Quinoa for families, 192pp.
by Rena Patten
New Holland Publishers, Sydney, 2012
Cooking on page 32
My first serious encounters with quinoa were a few years back when we spent four months travelling overland through South America. When I was on cook group, I bought it often and used it in many ways. A versatile and gluten-free grain, quinoa costs about 50 cents a kilo in parts of South America. The same stuff costs $10–$15 a kilo in Australia.
Nevertheless, I like using it, and this is the second Rena Patten book I’ve acquired. My first page-32 recipe from her was a delicious buttermilk bread. This second recipe should be a cracker too because it’s filled with ingredients I love.
Preserved lemon and olive salad
1 cup quinoa, rinsed and drained
2 cups vegetable or chicken stock
1 bay leaf
2 tbsp extra virgin olive oil
1 large onion, chopped
2 large carrots, chopped
2 cloves garlic, chopped
2 x 400 g (14 oz) cans red kidney beans or lentils, rinsed and drained
1 cup pitted Kalamata olives, halved
250 g (9 oz) cherry tomatoes, halved or left whole
2–3 tbsp preserved lemon, finely chopped
4 tbsp flat-leaf parsley, finely chopped
2 tbsp extra virgin olive oil
juice of 1–1 1/2 lemons
salt and freshly cracked black pepper
Place quinoa in small saucepan with the stock and bay leaf, bring to the boil, then reduce the heat, cover and simmer for 10–12 minutes until all the stock is absorbed. Remove from heat and cool completely, remove and discard bay leaf.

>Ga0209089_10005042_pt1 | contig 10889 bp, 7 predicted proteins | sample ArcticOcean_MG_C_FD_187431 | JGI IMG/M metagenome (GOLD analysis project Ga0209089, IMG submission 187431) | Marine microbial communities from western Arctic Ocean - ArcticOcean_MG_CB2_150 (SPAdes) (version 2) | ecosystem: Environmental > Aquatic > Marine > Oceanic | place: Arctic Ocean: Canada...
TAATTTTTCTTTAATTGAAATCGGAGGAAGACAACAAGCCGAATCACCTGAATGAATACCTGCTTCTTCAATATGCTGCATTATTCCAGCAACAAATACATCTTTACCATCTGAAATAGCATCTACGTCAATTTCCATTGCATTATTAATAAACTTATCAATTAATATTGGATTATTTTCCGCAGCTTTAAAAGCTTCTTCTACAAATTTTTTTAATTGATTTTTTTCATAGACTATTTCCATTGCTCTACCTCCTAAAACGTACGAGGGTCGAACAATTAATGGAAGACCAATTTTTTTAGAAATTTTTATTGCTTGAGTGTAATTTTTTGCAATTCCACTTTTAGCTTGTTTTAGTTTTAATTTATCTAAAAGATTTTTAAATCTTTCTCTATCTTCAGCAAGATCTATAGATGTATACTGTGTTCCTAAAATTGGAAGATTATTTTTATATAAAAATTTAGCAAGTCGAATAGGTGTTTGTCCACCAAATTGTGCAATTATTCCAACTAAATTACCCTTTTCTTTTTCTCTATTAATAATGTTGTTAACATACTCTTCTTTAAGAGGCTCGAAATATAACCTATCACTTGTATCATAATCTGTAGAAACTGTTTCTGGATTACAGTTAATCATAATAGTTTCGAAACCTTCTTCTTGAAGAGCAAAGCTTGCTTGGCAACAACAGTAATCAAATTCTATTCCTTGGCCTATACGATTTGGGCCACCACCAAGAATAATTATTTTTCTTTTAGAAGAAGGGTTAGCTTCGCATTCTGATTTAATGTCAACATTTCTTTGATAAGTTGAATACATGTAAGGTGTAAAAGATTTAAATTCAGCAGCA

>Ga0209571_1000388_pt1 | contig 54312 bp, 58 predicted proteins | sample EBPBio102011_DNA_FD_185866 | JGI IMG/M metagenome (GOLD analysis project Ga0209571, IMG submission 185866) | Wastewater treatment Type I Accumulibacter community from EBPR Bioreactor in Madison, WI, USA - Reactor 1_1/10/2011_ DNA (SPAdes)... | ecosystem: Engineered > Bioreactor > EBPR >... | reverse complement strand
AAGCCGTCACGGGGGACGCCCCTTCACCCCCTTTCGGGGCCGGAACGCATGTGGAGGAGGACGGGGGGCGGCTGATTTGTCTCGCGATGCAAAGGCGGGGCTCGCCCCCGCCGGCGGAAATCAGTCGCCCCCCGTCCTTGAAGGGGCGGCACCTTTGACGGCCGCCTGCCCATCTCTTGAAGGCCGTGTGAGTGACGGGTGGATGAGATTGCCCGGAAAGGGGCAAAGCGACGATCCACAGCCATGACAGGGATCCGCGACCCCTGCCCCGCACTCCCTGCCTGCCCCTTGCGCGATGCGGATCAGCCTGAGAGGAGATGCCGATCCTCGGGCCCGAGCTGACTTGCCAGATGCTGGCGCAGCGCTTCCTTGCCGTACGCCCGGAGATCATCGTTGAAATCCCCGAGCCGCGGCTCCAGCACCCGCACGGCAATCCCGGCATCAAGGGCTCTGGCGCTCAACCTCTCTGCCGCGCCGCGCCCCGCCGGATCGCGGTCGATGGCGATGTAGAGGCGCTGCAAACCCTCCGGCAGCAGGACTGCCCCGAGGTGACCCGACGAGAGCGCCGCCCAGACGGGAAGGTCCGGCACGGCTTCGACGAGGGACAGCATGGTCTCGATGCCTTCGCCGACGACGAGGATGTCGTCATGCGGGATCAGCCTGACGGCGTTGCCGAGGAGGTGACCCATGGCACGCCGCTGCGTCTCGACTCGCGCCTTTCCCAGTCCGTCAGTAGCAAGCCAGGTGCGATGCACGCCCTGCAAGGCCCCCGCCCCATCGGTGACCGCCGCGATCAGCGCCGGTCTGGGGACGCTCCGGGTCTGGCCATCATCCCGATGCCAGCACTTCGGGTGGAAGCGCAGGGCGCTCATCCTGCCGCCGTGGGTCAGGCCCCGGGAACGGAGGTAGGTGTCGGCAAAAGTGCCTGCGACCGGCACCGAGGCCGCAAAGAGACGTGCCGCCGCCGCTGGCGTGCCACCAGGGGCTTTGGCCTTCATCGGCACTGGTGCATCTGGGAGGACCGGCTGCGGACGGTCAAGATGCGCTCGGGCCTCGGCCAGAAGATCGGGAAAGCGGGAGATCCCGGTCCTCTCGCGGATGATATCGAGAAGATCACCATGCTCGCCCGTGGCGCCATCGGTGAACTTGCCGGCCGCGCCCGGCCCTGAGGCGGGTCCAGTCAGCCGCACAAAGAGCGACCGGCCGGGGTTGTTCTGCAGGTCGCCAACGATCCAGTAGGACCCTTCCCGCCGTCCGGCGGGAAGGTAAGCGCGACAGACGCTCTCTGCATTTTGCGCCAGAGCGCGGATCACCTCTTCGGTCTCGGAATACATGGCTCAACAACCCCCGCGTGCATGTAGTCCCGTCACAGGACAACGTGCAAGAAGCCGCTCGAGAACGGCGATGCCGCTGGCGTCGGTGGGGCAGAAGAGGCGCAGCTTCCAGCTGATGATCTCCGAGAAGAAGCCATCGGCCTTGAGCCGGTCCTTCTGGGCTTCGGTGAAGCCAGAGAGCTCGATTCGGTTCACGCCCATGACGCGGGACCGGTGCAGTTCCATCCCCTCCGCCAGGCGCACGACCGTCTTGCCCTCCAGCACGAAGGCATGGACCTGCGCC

Heat the oil in a large frying pan and sauté the onion and carrots until the onions soften but the carrots still retain some crunch.
Stir in the garlic and cook for about 30 seconds until fragrant, remove from the heat.
Mix together the quinoa, onion and carrot mix, beans or lentils, olives, tomatoes, preserved lemon and lots of parsley.
Add the oil and lemon juice and season to taste. Toss everything together and serves.
Note: When using preserved lemons, discard the soft centre and use only the rind (although, I sometimes use all of it). You can find them at all delicatessens and most supermarkets. They are great to have in your pantry and can be added to curries, casseroles, soups, used as a condiment and are especially tasty in Moroccan cooking.
How it played out
Our friends, the Horns, invited us to spend a night at their historic Richlands homestead near Taralga. They live in Canberra, but try to spend weekends there when time permits.
Rosanna works full-time, so I figured I’d take a quiche and this salad for dinner. It was a stroke of genius because as it turns out Stephen is now sensitive to gluten.
I made the recipe as written, using chicken stock and lentils. After I took the pic of the preserved lemon, I decided to chop them more finely so the flavour was distributed throughout the salad. Oh, and I used the juice of 2 medium lemons.
Delicious and oh-so colourful. We all really enjoyed this salad and had it for both dinner and lunch the next day. Here’s a pic of the kitchen at Richlands. Soon I’ll add an entry about it on my travel blog.